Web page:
2. Description of the Related Art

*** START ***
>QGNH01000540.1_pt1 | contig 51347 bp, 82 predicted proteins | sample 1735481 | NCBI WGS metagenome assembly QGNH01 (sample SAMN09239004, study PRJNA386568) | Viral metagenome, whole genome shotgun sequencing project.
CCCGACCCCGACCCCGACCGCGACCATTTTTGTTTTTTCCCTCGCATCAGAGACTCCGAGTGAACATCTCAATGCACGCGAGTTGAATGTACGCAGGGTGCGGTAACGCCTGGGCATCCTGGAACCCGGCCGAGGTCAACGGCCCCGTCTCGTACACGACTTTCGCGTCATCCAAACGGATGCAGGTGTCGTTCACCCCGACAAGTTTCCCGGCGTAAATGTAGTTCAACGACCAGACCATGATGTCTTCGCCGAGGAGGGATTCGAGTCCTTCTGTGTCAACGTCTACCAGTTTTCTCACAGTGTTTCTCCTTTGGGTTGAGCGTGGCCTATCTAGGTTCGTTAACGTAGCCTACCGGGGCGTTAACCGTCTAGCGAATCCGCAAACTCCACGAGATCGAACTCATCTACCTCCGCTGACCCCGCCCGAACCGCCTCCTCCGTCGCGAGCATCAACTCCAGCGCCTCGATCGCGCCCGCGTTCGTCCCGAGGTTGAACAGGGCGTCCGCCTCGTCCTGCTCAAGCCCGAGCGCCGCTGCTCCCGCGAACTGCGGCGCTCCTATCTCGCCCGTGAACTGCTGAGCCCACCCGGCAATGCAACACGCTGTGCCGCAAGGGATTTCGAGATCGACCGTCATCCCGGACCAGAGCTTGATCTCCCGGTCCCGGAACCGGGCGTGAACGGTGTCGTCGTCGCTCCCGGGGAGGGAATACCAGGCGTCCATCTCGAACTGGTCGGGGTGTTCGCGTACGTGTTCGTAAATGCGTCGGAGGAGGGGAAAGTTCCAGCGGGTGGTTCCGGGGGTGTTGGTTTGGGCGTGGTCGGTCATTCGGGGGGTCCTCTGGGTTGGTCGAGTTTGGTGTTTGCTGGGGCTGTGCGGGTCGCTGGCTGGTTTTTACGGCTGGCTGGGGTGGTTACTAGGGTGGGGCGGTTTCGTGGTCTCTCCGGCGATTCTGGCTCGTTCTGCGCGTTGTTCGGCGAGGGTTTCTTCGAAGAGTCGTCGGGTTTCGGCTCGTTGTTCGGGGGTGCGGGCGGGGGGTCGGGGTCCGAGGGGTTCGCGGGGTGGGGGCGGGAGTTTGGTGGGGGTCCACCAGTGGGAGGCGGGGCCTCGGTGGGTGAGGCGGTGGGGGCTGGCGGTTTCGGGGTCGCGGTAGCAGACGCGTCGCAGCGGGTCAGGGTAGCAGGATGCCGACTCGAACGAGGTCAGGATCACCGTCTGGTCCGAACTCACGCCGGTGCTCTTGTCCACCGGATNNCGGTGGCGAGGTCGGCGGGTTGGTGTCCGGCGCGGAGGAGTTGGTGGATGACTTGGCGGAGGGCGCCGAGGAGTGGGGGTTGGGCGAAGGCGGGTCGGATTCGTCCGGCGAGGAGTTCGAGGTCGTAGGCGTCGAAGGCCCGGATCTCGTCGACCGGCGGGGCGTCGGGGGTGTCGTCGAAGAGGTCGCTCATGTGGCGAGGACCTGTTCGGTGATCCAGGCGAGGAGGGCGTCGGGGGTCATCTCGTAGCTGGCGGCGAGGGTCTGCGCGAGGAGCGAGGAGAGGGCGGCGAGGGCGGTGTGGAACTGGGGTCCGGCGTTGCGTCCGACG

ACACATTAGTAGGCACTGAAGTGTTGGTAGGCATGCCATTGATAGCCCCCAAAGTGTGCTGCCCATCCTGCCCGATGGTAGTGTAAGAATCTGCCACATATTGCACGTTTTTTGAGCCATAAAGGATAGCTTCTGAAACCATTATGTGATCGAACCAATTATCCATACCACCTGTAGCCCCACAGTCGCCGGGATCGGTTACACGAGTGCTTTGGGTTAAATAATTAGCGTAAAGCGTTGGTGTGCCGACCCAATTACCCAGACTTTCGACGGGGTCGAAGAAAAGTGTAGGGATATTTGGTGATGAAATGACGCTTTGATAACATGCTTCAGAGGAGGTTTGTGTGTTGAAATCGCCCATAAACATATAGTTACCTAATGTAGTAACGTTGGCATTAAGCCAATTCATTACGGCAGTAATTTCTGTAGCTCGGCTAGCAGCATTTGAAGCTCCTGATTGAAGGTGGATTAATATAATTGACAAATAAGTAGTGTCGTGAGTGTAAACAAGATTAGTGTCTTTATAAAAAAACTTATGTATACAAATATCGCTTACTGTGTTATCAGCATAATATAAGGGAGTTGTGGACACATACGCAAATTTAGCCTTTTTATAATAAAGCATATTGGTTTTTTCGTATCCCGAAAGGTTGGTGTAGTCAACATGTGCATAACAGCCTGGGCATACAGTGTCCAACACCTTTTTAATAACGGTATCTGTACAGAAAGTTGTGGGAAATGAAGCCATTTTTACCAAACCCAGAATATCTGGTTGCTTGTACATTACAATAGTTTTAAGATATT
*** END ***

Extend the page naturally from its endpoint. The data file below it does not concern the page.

As high integration, high speed calculation and energy conservation are promoted in semiconductor devices, the oxide insulation films of semiconductor elements have become thinner and the circuits and metal electrodes of such elements have been miniaturized, and thus, static discharge frequently causes pit formations in the elements and/or fusion or evaporation of metallic parts of the elements, leading to breakdown and performance deterioration of the semiconductor devices produced. For example, some MOS-FET and GaAs devices cannot withstand a voltage as low as 100 to 200 volts, and thus, it is frequently necessary to maintain the surface voltage of such semiconductor material elements at about 20 volts or lower. When semiconductor elements have completely broken down, the defect may be detected upon delivery examination. It is, however, very difficult to identify performance deterioration of such elements. In order to reduce static electricity related difficulties, the objective is to reduce to the extent possible the exposure of semiconductors to static electricity, that is, to prevent charged articles from approaching the semiconductor elements, and to neutralize all such charged articles. However, using prior art technology, it has not been possible to completely achieve such an objective. Examples of surface voltage measurements of various articles involved in the production of semiconductor devices include 5 kV for a wafer, 35 kV for a wafer carrier, 8 kV for an acrylic cover, 10 kV for a table surface, 30 kV for a storage cabinet, 10 kV for the technician's garments and 1.5 kV for a quartz palette.